Editor’s note: Arachnophonia is a regular feature on our blog where members of the UR community can share their thoughts about items in the Parsons Music Library‘s collection. All links included in these posts will take you to either the library catalog record for the item in question or to additional relevant information from around the web.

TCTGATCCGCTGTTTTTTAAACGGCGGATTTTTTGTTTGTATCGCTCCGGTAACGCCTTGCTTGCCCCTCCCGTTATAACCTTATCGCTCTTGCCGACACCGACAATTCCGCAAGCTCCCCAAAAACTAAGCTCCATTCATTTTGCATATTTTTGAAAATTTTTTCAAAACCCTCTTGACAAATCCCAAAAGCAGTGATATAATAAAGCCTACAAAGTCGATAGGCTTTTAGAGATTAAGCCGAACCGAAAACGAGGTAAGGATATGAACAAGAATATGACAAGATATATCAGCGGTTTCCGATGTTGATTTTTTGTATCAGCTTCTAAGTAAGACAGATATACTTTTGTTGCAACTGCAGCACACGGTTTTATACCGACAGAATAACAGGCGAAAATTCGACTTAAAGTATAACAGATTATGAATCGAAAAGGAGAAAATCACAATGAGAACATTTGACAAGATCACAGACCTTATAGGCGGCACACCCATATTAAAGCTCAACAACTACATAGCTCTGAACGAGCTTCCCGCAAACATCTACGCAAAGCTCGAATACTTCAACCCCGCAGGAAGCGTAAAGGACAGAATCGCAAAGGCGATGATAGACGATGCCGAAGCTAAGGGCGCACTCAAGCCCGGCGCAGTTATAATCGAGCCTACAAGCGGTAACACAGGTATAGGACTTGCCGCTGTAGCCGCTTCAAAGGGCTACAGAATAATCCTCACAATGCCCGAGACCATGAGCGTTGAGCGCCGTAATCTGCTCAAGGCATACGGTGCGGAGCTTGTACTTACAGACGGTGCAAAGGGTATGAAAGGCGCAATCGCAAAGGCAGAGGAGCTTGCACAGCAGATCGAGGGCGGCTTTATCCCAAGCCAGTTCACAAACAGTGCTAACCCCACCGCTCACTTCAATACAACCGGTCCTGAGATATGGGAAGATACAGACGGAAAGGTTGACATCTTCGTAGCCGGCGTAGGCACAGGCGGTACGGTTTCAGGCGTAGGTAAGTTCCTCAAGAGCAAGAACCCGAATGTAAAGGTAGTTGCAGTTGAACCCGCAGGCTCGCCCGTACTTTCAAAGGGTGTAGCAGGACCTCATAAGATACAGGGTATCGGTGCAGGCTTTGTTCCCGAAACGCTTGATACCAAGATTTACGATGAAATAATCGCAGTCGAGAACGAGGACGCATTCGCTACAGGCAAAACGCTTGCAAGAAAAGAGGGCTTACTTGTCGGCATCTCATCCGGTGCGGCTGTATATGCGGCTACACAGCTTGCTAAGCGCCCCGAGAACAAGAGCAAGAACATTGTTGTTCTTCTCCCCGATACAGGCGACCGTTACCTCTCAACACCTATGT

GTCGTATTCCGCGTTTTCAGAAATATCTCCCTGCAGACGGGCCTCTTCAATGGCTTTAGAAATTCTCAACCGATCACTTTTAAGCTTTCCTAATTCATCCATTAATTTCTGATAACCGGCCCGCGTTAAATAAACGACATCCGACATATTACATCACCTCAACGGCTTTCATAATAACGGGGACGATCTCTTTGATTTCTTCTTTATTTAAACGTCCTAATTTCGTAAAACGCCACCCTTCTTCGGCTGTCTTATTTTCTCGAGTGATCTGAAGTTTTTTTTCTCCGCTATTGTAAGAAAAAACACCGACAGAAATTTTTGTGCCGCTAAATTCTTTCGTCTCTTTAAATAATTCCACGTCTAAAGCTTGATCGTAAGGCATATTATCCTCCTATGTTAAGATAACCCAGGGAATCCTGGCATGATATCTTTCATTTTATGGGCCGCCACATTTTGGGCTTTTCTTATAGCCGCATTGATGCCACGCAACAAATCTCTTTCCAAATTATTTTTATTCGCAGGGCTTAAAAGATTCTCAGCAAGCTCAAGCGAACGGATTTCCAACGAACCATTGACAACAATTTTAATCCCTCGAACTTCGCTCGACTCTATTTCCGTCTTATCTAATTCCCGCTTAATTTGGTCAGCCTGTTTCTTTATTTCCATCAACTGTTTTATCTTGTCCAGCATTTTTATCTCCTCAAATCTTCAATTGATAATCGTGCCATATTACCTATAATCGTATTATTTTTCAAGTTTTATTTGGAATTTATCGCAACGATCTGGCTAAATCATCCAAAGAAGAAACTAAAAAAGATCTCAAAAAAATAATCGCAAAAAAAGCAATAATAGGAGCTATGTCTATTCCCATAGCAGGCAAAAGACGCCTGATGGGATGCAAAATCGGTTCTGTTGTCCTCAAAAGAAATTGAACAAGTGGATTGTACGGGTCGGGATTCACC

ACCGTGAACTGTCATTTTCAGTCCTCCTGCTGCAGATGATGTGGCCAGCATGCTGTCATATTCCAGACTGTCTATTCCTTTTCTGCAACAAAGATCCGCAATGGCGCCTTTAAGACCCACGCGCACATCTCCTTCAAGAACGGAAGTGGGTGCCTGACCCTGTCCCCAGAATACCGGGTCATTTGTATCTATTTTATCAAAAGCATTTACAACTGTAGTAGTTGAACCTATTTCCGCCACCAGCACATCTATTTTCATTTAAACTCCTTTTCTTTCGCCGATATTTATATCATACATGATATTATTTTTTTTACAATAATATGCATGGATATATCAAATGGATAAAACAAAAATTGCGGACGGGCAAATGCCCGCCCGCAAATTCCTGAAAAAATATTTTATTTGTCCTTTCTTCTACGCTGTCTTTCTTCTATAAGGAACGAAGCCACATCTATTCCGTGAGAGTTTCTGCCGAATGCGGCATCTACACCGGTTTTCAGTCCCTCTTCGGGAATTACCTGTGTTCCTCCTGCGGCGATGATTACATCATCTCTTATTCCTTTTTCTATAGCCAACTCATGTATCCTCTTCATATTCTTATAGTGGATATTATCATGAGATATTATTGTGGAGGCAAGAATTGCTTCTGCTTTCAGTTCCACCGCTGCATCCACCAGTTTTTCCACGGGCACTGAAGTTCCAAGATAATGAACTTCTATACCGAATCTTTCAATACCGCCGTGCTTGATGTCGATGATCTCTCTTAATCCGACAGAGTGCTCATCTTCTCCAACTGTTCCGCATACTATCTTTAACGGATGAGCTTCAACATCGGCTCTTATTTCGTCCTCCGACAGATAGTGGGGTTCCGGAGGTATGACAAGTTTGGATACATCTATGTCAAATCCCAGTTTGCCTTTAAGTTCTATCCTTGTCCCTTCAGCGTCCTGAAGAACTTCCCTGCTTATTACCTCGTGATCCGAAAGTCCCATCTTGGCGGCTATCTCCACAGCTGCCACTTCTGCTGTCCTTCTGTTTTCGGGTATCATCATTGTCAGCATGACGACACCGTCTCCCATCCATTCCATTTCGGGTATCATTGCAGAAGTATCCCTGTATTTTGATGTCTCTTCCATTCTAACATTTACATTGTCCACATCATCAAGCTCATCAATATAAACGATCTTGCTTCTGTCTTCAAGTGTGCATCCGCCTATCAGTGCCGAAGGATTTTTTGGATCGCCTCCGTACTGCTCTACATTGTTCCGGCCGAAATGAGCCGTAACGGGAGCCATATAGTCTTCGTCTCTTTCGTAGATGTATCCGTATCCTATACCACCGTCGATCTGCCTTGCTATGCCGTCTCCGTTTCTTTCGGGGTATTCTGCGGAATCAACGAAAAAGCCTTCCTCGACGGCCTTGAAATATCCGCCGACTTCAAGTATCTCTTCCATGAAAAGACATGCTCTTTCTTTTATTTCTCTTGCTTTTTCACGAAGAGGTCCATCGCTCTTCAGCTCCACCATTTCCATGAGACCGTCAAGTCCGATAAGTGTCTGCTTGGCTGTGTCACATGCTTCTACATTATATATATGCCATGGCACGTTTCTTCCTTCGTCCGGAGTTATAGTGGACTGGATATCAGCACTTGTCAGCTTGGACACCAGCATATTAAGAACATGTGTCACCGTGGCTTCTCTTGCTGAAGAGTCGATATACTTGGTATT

Last semester, I had the chance to attend a Bon Iver concert, after being an avid fan of the band for more than six years. The concert exceeded my expectations. Since the concert, I have frequently listened to Bon Iver’s second studio album, cleverly titled Bon Iver. This album is a departure from the band’s first album, which was self-recorded in an isolated cabin in the woods of Wisconsin. Bon Iver won the Grammy for Best Alternative Music Album in 2012, and the song “Holocene” was nominated for both Song of the Year and Record of the Year, breaking into the alternative music scene in a bold and recognizable way. My favorite song on this album is, by far, “Holocene.” The name of the song is shared with geological epoch which translates to “The Age of Man.” The album also features titles of tracks with names of places, such as Hinnom, TX and Lisbon, OH, which seem to have little to do with the songs themselves. The experience of listening to this album from start to finish is difficult to describe in words, yet it brings about an intense emotional response, allowing listeners to question their own human condition in this “Holocene” we are currently living in.